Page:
Meta Mapping

States Retrospective, Spring Regionals Outlook, and What Beats Rayquaza?
student-glasses-school-book-640pokemonscreenshots.tumblr.com
Me studying for finals.

Hello everyone. I hope that you all still have the willpower to play Pokémon after four grueling weeks of State Championships. I am likely as burned out from university education as some of you are from 50-minute best-of-three play every weekend. It has been a while since I have both written and picked up physical cards, but I have spent a lot of time destressing by testing decks online that I would have played at States had I been able to make it out to the events. I have passed on a couple of ideas to a Seniors Division player I know, which has helped keep me motivated to work on lists.

In this article, I plan to lay out what I would have played at States, discuss what I’m considering for the first two weekends of Spring Regionals, as well as provide some commentary on the weaknesses of the hot new deck everyone is talking about, Rayquaza/Shaymin.

What Would Have Been: A States Retrospective

yveltal m17 manga 16-9Bulbapedia
I’ll take 50-50s all day.

After Florida Regionals, there were probably 10-15 different playable decks. It was almost impossible to decide which decks were going to be popular and accurately metagame your way through a large event. Seeing my Facebook news feed after each weekend reaffirmed this view — I read countless woes about how Night March players would run into Seismitoad/Slurpluff in Top 8 or how Virizion/Genesect players would succumb to the only Flareon deck in cut. (Hey … it happens!)

This seems to have become a trend: Players are more comfortable running into a bad matchup than having 50-50s across the board. I am not so sure I would have taken this route if I had gone to an event. I would most certainly have picked a deck with matchups that were all more or less winnable — and I would have relied on testing to overcome the 50-50s. It seems that decks are starting to be consistent enough to make this a viable strategy. When both players can employ their respective strategies with regularity, skill becomes the deciding factor.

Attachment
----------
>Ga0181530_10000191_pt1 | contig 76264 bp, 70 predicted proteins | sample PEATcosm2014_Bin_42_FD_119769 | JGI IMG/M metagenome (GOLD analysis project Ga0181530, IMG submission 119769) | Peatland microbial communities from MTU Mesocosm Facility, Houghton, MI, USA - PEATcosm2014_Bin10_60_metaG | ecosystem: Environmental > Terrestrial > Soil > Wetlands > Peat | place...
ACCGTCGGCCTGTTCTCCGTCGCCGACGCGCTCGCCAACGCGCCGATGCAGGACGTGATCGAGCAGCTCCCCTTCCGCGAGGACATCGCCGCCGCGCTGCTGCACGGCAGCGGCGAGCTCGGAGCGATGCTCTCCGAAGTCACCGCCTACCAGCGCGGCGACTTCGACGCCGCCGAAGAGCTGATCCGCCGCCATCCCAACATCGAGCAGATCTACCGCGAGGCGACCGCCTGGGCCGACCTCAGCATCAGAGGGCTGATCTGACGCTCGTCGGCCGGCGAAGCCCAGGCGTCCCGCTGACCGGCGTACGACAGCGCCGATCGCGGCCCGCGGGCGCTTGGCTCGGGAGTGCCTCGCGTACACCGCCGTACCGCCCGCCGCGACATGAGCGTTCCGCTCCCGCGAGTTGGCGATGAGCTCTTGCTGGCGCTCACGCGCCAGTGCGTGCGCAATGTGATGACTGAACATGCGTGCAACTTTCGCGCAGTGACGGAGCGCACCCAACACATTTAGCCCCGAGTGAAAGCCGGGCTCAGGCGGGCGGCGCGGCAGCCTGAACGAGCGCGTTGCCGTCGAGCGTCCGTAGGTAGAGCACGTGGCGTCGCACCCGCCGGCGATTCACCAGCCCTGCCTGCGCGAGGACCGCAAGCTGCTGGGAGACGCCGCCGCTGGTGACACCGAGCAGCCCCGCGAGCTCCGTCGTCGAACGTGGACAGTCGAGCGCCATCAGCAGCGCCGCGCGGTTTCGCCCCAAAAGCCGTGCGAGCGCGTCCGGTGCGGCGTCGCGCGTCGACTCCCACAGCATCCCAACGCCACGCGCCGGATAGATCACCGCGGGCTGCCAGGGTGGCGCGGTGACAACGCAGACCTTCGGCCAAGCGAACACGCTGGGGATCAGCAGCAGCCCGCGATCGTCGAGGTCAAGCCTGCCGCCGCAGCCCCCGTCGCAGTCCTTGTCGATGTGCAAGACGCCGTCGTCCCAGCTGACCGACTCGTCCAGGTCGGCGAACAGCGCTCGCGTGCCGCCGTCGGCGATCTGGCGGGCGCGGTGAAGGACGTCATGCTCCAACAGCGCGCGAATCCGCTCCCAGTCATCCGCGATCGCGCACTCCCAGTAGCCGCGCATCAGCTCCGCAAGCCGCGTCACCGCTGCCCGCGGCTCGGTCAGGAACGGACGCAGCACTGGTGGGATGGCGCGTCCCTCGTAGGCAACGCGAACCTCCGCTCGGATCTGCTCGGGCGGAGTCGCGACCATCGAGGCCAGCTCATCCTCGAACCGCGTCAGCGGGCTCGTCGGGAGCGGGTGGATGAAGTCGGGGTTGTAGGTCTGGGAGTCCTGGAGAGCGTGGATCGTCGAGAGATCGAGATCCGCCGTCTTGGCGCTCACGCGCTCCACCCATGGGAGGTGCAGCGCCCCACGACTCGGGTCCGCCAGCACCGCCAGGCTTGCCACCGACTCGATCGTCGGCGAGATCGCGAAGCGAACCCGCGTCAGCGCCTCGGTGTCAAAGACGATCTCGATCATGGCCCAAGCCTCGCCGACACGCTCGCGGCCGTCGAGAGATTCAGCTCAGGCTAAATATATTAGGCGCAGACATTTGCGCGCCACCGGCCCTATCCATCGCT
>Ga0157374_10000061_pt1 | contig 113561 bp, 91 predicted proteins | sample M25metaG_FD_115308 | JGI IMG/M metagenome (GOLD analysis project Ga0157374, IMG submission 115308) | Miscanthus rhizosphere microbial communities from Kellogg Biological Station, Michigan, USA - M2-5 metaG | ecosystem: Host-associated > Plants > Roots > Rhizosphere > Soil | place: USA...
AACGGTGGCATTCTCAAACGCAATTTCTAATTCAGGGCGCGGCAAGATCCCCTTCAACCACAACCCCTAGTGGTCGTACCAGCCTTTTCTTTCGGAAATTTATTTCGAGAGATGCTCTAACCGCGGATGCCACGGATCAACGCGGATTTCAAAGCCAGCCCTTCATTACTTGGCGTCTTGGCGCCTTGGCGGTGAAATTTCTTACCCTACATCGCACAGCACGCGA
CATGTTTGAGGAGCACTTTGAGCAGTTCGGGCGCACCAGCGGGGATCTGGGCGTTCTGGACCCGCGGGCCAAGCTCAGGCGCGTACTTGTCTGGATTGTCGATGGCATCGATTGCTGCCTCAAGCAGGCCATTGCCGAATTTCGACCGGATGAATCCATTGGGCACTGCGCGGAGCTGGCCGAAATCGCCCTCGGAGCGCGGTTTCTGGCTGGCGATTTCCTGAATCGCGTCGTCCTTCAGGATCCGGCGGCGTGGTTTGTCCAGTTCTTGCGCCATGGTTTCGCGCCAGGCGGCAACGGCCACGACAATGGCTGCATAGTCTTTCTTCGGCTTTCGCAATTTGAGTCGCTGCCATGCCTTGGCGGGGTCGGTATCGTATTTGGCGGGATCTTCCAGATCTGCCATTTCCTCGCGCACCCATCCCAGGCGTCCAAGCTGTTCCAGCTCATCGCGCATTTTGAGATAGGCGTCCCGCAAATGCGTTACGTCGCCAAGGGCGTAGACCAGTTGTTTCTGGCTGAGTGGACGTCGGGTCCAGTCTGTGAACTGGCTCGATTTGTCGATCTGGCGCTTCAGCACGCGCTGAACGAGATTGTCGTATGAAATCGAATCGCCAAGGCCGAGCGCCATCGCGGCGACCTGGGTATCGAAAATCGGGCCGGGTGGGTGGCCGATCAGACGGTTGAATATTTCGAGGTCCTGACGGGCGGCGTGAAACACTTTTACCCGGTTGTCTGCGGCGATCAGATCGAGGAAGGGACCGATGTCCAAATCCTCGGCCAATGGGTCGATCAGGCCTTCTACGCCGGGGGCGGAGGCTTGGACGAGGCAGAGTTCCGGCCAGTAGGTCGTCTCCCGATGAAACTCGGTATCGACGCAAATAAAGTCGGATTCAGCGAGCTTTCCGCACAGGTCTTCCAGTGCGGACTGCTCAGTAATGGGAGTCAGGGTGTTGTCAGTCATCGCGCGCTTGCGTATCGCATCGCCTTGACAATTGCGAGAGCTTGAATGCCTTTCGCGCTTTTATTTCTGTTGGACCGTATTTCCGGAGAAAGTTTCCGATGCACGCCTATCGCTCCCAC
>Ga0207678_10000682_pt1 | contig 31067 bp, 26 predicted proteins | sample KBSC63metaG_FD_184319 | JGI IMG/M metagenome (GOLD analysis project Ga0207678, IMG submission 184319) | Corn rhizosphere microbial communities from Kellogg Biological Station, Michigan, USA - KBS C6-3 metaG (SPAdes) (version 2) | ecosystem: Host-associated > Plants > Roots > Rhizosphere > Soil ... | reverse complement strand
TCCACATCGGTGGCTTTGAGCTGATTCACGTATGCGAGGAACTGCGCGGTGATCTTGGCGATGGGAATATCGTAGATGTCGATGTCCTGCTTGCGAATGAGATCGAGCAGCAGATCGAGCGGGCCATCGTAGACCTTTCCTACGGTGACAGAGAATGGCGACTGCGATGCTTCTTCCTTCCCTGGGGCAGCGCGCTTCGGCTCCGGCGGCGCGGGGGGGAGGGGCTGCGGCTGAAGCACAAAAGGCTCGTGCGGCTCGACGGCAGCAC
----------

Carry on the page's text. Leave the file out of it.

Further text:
For this reason, I would have played Yveltal/Seismitoad. I cannot think of a matchup that it truly struggles with when played correctly. Below is my list, though my card choices might be considered less important than the ideas that accompany them.

Pokémon – 11

3 Yveltal-EX

3 Seismitoad-EX

2 Yveltal XY

1 Jirachi-EX

1 Darknessrai-EX

1 Dedenne FFI

Trainers – 37

4 Professor Juniper

4 N

2 Colress

2 Lysandre

 

4 VS Seeker

4 Ultra Ball

4 Hypnotoxic Laser

3 Muscle Band

3 Energy Switch

3 Switch

1 Computer Search

 

3 Virbank City Gym

Energy – 12

8 Darkness

4 Double Colorless

energy-switch-aquapolis-aq-120pokemon-paradijs.com
Gotta play the old-school version.

Energy Switch is a preference of mine. I like the ability to come over the top and surprise my opponent with a hard-hitting Yveltal or protect one that just took an attack from losing Energy. I could go on for a while about the many reasons one would want 3-4 of them, but some would argue against running any. There are many ways to do Yveltal.

I think that most of Yveltal/Seismitoad’s matchups are winnable. Flareon decks don’t have enough reliable ways to keep up with Toads. Leafeon has really become a half-measure in a lot of cases. If you find that Flareon players are starting to focus on improving their Seismitoad matchup, by all means run a Mew-EX and Lysandre’s Trump Card. The Flareon player will struggle even more, having to 3-shot a Mew that can put down a Leafeon with a simple Laser-Bank-Quaking Punch coming back into your turn. I know I am generalizing, but the deck can definitely be tailored to metagame swings. As has been said in previous articles, the format is starting to favor techs instead of variable decks.

There will definitely be matchups that aren’t in your favor, but practice can turn a 40-60 into a 50-50 against a player who wrote your deck off. It’s not a foolproof strategy, but in my opinion it is the one that gives players the greatest possible chance of victory if prepared. Case in point: Raymond Cipoletti has been known to frequently use variants of Yveltal to large degrees of success.